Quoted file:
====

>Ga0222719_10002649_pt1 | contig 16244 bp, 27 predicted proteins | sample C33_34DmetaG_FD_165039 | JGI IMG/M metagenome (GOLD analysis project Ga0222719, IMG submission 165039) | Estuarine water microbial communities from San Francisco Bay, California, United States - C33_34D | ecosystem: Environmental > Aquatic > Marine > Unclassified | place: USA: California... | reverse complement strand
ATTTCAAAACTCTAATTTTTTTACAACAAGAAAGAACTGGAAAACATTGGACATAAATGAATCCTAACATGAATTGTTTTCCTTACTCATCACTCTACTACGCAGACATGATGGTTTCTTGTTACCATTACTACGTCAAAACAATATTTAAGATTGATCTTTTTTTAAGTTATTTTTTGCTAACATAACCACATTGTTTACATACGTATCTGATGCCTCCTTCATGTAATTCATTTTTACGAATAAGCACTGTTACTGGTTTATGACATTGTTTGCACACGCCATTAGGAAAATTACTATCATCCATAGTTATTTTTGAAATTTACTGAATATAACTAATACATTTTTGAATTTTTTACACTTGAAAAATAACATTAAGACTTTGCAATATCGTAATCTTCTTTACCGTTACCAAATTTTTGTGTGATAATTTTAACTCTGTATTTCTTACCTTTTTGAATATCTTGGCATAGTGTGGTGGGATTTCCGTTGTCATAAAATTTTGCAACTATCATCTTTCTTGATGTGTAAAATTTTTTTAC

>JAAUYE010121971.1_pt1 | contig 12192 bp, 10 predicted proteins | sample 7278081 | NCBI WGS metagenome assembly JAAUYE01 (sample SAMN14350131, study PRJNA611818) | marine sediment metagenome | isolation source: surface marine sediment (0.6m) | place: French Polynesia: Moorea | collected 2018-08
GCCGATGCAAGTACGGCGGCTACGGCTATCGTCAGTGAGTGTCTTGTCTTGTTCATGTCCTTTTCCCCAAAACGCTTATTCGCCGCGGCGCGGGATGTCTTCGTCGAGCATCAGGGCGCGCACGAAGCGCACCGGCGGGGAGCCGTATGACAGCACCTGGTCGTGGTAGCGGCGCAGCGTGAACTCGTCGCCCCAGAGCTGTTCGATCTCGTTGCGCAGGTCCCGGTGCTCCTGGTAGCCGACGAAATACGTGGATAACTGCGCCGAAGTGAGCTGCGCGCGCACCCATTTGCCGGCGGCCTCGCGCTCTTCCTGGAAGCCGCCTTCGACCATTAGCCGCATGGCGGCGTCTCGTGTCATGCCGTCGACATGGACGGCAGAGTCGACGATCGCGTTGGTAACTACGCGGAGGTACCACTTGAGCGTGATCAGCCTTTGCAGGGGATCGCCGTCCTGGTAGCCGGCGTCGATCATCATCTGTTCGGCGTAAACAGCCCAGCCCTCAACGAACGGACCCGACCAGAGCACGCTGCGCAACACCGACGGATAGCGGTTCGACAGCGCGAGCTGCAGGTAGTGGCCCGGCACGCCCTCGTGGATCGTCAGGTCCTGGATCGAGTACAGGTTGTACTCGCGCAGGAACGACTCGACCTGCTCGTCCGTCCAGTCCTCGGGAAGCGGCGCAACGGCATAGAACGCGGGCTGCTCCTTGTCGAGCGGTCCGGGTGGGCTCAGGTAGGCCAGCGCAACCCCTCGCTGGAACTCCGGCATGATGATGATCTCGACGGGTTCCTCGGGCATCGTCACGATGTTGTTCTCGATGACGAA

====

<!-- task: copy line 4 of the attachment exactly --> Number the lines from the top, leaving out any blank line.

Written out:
GCCGATGCAAGTACGGCGGCTACGGCTATCGTCAGTGAGTGTCTTGTCTTGTTCATGTCCTTTTCCCCAAAACGCTTATTCGCCGCGGCGCGGGATGTCTTCGTCGAGCATCAGGGCGCGCACGAAGCGCACCGGCGGGGAGCCGTATGACAGCACCTGGTCGTGGTAGCGGCGCAGCGTGAACTCGTCGCCCCAGAGCTGTTCGATCTCGTTGCGCAGGTCCCGGTGCTCCTGGTAGCCGACGAAATACGTGGATAACTGCGCCGAAGTGAGCTGCGCGCGCACCCATTTGCCGGCGGCCTCGCGCTCTTCCTGGAAGCCGCCTTCGACCATTAGCCGCATGGCGGCGTCTCGTGTCATGCCGTCGACATGGACGGCAGAGTCGACGATCGCGTTGGTAACTACGCGGAGGTACCACTTGAGCGTGATCAGCCTTTGCAGGGGATCGCCGTCCTGGTAGCCGGCGTCGATCATCATCTGTTCGGCGTAAACAGCCCAGCCCTCAACGAACGGACCCGACCAGAGCACGCTGCGCAACACCGACGGATAGCGGTTCGACAGCGCGAGCTGCAGGTAGTGGCCCGGCACGCCCTCGTGGATCGTCAGGTCCTGGATCGAGTACAGGTTGTACTCGCGCAGGAACGACTCGACCTGCTCGTCCGTCCAGTCCTCGGGAAGCGGCGCAACGGCATAGAACGCGGGCTGCTCCTTGTCGAGCGGTCCGGGTGGGCTCAGGTAGGCCAGCGCAACCCCTCGCTGGAACTCCGGCATGATGATGATCTCGACGGGTTCCTCGGGCATCGTCACGATGTTGTTCTCGATGACGAA